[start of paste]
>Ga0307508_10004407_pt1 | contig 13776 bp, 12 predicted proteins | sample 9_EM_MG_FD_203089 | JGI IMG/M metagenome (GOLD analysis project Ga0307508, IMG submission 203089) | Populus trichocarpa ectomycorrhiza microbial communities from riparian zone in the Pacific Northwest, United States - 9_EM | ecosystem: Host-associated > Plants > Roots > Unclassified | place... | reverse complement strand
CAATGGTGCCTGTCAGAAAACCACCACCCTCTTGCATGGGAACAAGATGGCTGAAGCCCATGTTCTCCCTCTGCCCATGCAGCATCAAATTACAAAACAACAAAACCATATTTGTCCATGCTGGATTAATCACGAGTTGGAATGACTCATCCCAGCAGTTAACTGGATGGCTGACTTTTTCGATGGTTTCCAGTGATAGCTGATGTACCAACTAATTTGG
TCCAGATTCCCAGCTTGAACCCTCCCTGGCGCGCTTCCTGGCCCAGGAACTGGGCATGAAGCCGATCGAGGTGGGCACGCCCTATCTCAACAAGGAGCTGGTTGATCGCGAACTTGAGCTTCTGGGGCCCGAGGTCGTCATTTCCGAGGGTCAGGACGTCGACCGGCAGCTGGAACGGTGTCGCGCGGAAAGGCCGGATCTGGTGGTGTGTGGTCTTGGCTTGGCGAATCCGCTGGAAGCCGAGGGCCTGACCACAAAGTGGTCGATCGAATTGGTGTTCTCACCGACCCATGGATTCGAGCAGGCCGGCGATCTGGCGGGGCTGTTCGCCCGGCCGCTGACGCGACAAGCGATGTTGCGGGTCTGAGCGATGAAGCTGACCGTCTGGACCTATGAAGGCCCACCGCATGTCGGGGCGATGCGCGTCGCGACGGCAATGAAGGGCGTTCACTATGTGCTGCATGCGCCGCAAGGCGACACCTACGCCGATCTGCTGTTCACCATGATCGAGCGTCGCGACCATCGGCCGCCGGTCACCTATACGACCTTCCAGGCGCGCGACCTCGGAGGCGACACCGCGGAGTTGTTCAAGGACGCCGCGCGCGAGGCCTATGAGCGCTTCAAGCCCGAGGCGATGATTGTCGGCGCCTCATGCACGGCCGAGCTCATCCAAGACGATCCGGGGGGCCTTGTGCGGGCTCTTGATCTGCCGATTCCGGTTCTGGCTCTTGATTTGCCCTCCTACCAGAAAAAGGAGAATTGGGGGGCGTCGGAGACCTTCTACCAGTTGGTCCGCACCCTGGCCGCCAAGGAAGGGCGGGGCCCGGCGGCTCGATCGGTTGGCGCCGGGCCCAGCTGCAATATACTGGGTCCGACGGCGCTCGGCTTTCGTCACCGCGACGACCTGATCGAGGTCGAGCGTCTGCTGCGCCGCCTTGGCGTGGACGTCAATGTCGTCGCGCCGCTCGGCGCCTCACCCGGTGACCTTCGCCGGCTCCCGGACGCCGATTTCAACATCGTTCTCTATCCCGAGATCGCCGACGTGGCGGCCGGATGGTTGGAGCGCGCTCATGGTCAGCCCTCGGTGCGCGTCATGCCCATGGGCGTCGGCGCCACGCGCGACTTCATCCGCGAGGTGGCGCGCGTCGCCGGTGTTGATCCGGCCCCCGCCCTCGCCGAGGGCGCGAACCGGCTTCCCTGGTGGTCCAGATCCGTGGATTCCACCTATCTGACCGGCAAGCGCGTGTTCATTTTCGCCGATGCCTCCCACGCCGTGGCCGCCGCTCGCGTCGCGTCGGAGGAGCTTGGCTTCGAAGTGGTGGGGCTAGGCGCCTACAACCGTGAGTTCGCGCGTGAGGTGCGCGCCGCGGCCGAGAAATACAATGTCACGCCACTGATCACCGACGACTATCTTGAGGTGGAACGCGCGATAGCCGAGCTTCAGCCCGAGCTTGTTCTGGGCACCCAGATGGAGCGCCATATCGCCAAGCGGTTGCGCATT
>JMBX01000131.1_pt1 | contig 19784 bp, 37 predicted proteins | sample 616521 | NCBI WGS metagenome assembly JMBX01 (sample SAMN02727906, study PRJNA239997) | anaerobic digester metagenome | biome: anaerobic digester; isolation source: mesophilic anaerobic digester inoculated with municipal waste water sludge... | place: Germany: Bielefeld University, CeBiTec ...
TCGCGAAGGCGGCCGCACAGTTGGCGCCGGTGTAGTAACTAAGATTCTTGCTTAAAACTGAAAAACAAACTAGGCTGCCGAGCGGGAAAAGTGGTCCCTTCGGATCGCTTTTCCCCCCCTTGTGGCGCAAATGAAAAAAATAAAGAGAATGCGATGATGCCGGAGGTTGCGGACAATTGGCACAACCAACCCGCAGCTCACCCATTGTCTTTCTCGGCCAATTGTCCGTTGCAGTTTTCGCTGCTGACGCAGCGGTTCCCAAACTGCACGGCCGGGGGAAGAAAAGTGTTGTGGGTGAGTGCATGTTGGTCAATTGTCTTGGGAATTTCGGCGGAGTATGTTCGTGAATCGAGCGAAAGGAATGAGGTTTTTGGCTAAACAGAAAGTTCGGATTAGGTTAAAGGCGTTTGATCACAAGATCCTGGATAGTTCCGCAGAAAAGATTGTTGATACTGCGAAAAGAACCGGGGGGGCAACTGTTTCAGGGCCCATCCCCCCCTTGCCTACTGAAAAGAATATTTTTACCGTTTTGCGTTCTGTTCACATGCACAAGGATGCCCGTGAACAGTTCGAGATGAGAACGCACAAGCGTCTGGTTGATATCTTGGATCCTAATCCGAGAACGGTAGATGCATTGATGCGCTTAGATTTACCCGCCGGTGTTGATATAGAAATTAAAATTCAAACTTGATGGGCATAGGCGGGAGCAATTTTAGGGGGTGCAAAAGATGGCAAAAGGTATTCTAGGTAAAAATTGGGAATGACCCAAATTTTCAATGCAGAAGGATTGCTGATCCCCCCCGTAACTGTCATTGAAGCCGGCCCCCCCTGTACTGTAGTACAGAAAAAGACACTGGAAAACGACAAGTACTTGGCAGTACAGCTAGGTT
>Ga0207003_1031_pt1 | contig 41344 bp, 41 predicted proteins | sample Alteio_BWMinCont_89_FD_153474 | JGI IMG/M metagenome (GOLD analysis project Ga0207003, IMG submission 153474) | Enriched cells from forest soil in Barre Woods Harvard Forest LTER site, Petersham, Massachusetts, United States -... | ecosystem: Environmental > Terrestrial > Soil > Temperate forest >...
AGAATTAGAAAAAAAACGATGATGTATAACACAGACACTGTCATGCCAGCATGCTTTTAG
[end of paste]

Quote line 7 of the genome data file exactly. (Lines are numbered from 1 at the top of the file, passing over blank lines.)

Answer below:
AGAATTAGAAAAAAAACGATGATGTATAACACAGACACTGTCATGCCAGCATGCTTTTAG